The state confirmed that drilling of a borehole began on Thursday, in order to conduct geophysical surveys for the Male-Thilafushi Link Project, which is intended to connect capital Male and Thilafushi by a bridge.
These surveys are used to produce detailed images or a map of a particular area.
The drilling started in the area between Male-Villimale and on the southern side of the Villimale reef.
This project to conduct a geotechnical survey and land geotechnical was granted to Frugo Company, from the Netherlands. They are one of the world's leading companies in providing geo-data to help their clients design, build and operate assets in a safe, sustainable and efficient manner.
As per Ministry of National Planning and Infrastructure, 25 boreholes will be made on land and another 25 in the sea by Furgo for USD 15 million dollars.
The Ministry urged to take caution when travelling close to the self-elevating platforms at sea, once work commences. It was also highlighted that travelling closer than 100 meters to the platforms is dangerous and should be avoided until the project is complete.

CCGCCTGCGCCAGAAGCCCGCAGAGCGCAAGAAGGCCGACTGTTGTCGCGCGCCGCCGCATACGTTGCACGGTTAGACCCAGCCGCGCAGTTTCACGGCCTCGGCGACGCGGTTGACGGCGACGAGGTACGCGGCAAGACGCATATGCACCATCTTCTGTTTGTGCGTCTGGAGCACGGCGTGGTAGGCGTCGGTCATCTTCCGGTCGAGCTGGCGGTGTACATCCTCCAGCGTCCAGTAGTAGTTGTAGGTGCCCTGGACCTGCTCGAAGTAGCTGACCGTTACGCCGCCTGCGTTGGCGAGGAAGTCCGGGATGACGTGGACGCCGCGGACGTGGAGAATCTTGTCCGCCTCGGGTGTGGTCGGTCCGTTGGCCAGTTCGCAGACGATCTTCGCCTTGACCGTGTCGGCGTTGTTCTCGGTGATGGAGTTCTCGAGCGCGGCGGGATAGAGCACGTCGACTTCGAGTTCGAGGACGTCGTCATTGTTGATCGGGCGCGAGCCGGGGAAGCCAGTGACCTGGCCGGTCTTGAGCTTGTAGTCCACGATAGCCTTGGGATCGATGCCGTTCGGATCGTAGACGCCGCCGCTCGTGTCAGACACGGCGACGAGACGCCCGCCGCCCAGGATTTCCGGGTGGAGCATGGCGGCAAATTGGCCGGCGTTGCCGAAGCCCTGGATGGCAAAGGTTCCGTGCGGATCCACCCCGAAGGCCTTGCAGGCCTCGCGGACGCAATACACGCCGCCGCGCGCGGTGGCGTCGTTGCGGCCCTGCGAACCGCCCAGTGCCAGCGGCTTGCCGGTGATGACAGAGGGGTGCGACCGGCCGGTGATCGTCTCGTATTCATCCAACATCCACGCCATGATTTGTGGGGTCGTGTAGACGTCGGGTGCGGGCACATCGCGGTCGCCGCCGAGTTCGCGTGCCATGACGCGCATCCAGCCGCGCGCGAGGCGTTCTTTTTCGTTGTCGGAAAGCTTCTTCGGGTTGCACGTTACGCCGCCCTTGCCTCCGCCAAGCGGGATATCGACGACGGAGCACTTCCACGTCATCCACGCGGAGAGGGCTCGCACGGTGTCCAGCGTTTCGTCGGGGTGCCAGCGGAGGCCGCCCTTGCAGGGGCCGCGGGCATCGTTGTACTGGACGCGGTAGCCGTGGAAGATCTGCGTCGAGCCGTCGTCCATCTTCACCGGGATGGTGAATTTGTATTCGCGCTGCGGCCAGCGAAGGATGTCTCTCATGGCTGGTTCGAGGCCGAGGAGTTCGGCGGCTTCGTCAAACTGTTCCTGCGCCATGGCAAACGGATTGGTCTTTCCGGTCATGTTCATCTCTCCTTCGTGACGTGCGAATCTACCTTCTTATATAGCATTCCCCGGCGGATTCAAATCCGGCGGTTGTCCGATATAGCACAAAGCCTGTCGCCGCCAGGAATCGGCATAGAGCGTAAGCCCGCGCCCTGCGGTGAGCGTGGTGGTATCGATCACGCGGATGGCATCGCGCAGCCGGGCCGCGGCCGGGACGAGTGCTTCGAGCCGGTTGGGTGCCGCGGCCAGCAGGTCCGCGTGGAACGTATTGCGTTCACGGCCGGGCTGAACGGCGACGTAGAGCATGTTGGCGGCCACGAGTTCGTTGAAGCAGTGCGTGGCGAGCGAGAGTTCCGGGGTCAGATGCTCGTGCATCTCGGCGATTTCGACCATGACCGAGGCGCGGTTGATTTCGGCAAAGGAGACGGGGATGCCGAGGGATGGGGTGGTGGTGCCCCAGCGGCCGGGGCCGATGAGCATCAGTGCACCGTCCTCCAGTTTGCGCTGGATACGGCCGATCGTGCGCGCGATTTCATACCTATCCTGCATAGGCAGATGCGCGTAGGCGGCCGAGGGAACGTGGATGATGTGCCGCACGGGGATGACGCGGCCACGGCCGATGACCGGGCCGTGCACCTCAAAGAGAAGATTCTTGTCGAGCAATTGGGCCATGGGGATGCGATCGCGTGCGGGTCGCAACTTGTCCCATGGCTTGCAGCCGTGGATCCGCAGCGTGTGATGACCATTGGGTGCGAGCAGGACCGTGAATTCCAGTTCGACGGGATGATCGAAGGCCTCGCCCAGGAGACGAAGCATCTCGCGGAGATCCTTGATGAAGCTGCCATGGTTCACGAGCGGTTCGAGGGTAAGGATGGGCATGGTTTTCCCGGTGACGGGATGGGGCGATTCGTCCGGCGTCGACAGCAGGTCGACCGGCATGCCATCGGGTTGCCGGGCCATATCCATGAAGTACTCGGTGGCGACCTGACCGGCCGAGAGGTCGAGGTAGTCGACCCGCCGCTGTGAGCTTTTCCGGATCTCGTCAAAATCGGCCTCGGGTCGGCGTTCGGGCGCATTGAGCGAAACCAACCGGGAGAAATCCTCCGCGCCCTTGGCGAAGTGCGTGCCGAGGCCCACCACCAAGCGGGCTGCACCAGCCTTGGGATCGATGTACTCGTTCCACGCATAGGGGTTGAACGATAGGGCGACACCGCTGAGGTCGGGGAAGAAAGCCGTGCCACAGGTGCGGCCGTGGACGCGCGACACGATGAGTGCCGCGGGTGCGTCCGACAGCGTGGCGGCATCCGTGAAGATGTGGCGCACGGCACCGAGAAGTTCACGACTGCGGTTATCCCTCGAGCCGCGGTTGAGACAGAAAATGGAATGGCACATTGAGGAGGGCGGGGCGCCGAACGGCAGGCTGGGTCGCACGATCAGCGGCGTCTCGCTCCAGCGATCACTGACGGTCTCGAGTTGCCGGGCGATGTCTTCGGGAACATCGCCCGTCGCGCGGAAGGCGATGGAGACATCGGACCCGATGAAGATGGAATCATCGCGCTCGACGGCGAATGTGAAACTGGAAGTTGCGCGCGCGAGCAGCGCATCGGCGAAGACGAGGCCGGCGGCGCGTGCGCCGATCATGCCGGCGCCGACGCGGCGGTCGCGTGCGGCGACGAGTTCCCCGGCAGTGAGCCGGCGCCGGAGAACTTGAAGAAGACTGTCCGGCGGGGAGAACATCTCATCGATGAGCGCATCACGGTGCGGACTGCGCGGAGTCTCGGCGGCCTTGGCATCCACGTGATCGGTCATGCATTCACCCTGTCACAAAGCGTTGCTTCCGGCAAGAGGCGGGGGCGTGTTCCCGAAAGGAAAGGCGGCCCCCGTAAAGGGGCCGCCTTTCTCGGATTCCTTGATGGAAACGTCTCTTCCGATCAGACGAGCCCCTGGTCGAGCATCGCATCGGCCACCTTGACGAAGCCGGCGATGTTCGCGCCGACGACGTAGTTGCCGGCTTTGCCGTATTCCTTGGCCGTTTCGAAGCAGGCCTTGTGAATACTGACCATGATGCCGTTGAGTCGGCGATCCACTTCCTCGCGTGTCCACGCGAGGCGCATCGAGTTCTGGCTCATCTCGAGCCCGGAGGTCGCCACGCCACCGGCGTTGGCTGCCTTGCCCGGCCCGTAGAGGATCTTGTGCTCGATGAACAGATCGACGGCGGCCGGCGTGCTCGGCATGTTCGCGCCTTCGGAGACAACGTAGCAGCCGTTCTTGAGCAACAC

As a precautionary measure diving and swimming in the area is currently prohibited until work is completed.
The self-elevating platforms and other heavy machinery required for the bridge project were brought to Maldives on March 19.
Planning Ministry previously forecasted that official work on the bridge project, which is built using aid received from India, would commence by September. An estimated USD 488 million dollars will be spent on this project.
During the recently held live-broadcasted presidential press conference, President Ibrahim Mohamed Solih stated that the economic repercussions of the global COVID-19 pandemic did not pose any strain to the bridge project adding that he saw "no reason to cease the work".
From the initial proposal of the project onward, a number of environmental advocates have spoken out against the building of a bridge connecting Male', Villimale and Thilafushi stating that it would destroy the last natural beaches in the greater Male' region and impact the surrounding reefs and pinnacles in a way that experts unanimously agree, no EIA-mandated measure could possibly mitigate.